Naravane rejected China’s land boundary law that came into force on January 1, saying it was not legally binding on India.
As Indian and Chinese Corps Commanders met for the 14th round of discussions to resolve the 21-month-long standoff in eastern Ladakh, Army Chief General MM Naravane Wednesday said the Chinese threat in the region had not reduced in any way despite partial disengagement at multiple friction points.
Speaking to the reporters ahead of Army Day on January 15, Naravane also rejected China’s land boundary law that came into force on January 1, saying it was not legally binding on India.
“This law will have no bearing on our bilateral relations and that we do not accept it as such,” he said. “India and China have many other agreements and protocols which predate this new law that they have passed. And any new law which is not binding on other countries and which is not legally tenable and is not in keeping with the agreements that we have had in the past, obviously cannot be binding on us.”
The law, passed amid the standoff, stipulates that “the sovereignty and territorial integrity of the People’s Republic of China are sacred and inviolable”. It has sparked concerns that it could have a bearing on the dispute along the Line of Actual Control.
Naravane said the situation along the LAC “is stable and under control”. He added, however, that India is in a position “to meet whatever is thrown at us in the future”. “War or conflict is always an instrument of last resort. But if resorted to, we will come out victorious.”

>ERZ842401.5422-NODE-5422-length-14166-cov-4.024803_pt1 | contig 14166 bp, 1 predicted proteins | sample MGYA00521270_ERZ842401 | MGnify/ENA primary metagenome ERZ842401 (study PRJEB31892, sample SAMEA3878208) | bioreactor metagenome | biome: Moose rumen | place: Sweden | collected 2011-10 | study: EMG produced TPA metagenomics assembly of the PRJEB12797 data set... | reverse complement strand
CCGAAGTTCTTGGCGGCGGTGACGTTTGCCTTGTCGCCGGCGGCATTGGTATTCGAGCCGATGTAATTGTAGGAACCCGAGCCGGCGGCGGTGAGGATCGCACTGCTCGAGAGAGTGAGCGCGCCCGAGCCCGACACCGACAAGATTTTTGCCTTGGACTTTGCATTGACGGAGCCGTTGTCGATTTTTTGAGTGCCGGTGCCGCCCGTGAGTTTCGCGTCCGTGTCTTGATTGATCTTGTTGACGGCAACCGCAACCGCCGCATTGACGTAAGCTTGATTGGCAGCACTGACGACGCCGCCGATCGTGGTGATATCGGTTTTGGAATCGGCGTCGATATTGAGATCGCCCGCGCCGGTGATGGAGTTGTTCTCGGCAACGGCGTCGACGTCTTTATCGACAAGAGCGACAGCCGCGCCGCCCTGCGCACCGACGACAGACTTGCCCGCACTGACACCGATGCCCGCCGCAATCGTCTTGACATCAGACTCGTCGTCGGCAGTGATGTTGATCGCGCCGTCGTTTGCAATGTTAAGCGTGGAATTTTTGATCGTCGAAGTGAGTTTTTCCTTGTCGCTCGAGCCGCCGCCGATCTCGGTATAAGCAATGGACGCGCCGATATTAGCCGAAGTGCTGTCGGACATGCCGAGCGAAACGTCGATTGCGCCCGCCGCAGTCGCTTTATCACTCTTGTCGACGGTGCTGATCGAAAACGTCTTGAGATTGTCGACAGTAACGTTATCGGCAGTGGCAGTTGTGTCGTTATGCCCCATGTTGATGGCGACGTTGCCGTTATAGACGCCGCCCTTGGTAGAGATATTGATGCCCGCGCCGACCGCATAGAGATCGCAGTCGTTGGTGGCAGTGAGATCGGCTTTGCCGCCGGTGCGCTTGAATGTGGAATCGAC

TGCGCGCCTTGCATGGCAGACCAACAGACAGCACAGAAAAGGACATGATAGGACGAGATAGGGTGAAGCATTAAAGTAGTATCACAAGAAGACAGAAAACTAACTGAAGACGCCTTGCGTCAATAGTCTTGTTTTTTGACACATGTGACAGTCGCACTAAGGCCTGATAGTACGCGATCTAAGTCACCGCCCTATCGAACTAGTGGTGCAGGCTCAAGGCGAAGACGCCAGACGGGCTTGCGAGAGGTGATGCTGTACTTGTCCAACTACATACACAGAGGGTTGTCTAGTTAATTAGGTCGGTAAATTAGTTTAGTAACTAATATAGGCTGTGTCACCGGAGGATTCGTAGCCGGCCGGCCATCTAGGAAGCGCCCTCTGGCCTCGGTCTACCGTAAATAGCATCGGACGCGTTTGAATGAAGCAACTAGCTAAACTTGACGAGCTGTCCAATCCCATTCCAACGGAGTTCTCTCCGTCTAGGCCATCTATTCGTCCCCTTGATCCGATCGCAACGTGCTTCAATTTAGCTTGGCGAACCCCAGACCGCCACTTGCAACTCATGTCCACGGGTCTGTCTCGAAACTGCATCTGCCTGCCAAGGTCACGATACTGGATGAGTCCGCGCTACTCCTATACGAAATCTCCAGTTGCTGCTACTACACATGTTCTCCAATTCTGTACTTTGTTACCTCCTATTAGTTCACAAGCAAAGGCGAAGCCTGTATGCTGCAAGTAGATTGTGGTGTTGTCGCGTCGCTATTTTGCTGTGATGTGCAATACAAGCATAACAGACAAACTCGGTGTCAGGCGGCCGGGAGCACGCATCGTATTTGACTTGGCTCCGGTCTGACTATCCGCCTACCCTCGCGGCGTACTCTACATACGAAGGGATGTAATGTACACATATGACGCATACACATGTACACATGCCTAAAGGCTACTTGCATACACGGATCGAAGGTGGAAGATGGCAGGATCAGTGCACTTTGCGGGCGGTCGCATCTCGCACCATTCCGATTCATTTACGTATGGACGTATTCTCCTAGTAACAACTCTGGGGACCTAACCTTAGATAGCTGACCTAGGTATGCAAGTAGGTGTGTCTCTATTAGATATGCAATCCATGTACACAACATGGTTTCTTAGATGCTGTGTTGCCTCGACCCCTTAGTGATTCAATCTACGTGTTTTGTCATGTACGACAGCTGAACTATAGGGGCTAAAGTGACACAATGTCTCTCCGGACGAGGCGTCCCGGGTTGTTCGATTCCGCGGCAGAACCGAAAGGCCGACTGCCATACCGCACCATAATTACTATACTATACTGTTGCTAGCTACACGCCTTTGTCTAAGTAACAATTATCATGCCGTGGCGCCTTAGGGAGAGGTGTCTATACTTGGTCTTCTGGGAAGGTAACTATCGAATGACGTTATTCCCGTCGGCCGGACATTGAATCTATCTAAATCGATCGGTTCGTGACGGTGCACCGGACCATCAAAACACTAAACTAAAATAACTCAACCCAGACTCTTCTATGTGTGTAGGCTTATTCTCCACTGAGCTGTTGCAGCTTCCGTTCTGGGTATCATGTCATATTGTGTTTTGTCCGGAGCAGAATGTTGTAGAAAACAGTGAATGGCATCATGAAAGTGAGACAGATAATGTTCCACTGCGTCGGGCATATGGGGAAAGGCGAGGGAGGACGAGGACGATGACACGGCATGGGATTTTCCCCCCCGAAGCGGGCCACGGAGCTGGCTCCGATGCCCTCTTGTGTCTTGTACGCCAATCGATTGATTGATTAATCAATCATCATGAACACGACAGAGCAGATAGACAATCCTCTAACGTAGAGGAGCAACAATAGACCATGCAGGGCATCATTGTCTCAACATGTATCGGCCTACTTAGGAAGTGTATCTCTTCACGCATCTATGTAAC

On the talks with China on Wednesday, Naravane said: “We are hopeful that we will be able to resolve the issues at PP15 (Hot Springs), which is the one which is pending as of now”.
Once that is done, he said, “we will go on to the other issues which pre-date the current standoff, we are hopeful that too we will get resolved from time to time”.
The two other unresolved points are Depsang Plains, where Chinese troops are blocking Indian soldiers from accessing their five traditional patrolling points; and Demchok, where some “civilians” have pitched tents on the Indian side of the LAC.
The talks began Wednesday morning on the Chinese side of the Chushul-Moldo border personnel meeting point. The Indian side was led by XIV Corps commander Lt Gen Anindya Sengupta, and the Chinese side by Maj Gen Yang Lin, commander of South Xinjiang Military District.
Stressing on the need for dialogue, he said it is unreasonable to expect an outcome after every round of discussions.
“A number of rounds will be required to deal with this situation and resolve them, one at a time,” said the Army Chief. “While we say that, while there has been partial disengagement, the threat has in no way reduced. The force levels are more or less the same, and from our side they have been enhanced.”
During the press briefing, Naravane touched on a range of issues including the botched Army ambush in Nagaland, the state of the borders with Pakistan and Myanmar, and the situation in J&K. He said the Court of Inquiry is expected to submit in a day or two its report into the December 4 Army operation in Nagaland that left seven civilians dead . Terming the episode “highly regrettable”, he said: “Based on the findings of the inquiry, appropriate action will be taken. I would like to clarify that the law of the land is paramount, and we will always uphold that and will take action as required in upholding the law of the land.”
Source: The Indian Express